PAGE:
post #9 of 22
Quote:
Originally Posted by MaxwellDemon View Post

I am also partially wondering if this question is something more suiting for a professional in healthcare rather than a bunch of audiophiles... smily_headphones1.gif

 

If you are looking for closed headphones (headphones that will completely cover one's ears), you probably will need to bring your son to do some headphone shopping. This is completely for the same reasons as kendric mentioned. It is difficult to gauge how a 6 years old, much less an autistic one, will react to certain headphones, its clamping force, its weight, and also its isolation. Since comfort is the key issue here, along with noise isolation/noise cancellation, you'll just have to try out the headphones yourself. frown.gif

 

And I have heard cases where some kids cant handle the tinge of claustrophobia caused usually by Active Cancelling Earphones (Not all though), So erm, be warned and prepared that if you're letting your child testing out active-cancelling cans, must have a certain degree of mental preparation. Anything can happen to a autistic's sentivity especially its hearing aspect.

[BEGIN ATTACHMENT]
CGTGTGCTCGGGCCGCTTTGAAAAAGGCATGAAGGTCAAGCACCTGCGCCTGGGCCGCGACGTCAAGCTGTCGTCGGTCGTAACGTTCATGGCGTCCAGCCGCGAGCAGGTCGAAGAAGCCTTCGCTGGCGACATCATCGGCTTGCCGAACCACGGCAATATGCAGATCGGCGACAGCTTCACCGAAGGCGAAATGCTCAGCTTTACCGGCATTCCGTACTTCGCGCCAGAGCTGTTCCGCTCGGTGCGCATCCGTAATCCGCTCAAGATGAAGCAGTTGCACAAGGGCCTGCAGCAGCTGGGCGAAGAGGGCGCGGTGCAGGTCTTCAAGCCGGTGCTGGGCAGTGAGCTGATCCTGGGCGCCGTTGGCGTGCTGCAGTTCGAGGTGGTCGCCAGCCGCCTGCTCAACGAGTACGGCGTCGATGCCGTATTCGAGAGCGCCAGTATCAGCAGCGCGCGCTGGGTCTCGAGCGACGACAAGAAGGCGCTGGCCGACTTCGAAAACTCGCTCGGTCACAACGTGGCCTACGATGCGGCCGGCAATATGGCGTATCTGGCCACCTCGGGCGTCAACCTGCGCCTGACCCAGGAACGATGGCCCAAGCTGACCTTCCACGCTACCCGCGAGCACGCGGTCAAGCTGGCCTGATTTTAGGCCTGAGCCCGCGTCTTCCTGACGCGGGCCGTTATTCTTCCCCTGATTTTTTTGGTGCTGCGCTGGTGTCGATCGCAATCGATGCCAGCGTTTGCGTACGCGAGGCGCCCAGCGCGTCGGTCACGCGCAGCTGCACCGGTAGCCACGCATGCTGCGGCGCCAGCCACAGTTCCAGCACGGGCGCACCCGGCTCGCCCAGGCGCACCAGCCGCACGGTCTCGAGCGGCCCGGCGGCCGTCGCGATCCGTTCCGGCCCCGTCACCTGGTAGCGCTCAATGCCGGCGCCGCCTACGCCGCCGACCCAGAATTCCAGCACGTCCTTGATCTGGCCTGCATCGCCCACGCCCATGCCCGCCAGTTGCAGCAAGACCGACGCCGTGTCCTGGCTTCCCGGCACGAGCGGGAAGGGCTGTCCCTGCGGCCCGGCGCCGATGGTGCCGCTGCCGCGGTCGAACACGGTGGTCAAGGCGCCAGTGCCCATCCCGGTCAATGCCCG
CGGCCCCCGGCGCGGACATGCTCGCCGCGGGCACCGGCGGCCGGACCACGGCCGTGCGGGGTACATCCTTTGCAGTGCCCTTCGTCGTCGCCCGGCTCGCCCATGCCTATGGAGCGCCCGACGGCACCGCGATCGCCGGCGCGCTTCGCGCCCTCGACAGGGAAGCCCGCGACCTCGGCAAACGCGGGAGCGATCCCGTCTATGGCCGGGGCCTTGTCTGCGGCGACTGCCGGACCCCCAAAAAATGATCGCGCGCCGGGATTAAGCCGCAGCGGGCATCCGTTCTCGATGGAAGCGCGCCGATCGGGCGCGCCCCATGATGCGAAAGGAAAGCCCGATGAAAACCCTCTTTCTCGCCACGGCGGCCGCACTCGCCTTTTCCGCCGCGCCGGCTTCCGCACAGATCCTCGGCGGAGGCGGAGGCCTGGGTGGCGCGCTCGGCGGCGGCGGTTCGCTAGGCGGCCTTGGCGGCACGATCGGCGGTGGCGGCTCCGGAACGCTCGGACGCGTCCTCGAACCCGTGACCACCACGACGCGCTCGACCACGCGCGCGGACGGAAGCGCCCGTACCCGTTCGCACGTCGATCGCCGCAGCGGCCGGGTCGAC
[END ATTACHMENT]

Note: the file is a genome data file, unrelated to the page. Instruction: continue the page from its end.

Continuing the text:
post #10 of 22

If you want to try the in-ear route, look for the Westone Kidzsafe earbuds, volume levels for media playback always remain below 85 dB's no matter how much they turn the volume up.  There's also Ultimate Ears for kids at Best Buy if you don't want to go the mail-order route.  Both are about the same price.  Some hearing professionals might sell the Westone's in their offices.

post #11 of 22